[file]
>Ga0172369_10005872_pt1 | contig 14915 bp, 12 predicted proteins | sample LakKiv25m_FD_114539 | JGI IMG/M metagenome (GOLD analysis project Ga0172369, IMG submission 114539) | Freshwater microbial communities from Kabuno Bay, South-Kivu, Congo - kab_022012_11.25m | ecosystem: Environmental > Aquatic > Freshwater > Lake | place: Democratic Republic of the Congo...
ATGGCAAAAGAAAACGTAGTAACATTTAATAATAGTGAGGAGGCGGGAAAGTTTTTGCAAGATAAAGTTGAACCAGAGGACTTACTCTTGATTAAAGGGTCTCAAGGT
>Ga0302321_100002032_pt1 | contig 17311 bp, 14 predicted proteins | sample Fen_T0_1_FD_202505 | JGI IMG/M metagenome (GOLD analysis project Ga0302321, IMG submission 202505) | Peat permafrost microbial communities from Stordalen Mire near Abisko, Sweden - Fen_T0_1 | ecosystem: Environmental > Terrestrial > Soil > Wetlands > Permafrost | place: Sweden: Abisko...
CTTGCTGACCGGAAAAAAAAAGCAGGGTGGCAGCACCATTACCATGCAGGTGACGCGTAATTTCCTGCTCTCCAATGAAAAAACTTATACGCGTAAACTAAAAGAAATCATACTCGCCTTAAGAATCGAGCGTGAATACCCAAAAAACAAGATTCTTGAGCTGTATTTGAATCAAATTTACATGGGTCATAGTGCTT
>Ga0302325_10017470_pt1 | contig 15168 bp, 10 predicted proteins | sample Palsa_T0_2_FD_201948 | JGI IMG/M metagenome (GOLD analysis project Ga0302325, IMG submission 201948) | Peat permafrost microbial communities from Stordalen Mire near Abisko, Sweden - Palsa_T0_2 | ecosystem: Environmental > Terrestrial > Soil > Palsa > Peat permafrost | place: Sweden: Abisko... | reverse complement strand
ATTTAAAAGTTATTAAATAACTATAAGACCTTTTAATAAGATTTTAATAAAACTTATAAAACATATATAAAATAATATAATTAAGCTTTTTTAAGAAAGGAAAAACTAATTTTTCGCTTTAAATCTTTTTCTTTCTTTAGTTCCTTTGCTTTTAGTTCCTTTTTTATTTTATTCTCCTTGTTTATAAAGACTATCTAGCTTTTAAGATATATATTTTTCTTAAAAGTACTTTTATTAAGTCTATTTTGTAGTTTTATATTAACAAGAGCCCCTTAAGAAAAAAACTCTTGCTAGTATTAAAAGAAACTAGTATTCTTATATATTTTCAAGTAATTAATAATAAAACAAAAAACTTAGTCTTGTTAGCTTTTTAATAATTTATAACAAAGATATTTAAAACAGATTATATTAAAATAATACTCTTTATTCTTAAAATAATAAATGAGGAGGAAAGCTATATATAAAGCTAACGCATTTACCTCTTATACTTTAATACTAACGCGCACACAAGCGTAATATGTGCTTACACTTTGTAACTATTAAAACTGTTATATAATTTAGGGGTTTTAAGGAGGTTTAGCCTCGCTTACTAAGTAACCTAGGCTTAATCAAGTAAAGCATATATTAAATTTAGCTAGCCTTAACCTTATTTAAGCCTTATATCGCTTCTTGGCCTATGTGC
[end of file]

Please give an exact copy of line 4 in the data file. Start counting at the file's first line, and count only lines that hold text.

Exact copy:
CTTGCTGACCGGAAAAAAAAAGCAGGGTGGCAGCACCATTACCATGCAGGTGACGCGTAATTTCCTGCTCTCCAATGAAAAAACTTATACGCGTAAACTAAAAGAAATCATACTCGCCTTAAGAATCGAGCGTGAATACCCAAAAAACAAGATTCTTGAGCTGTATTTGAATCAAATTTACATGGGTCATAGTGCTT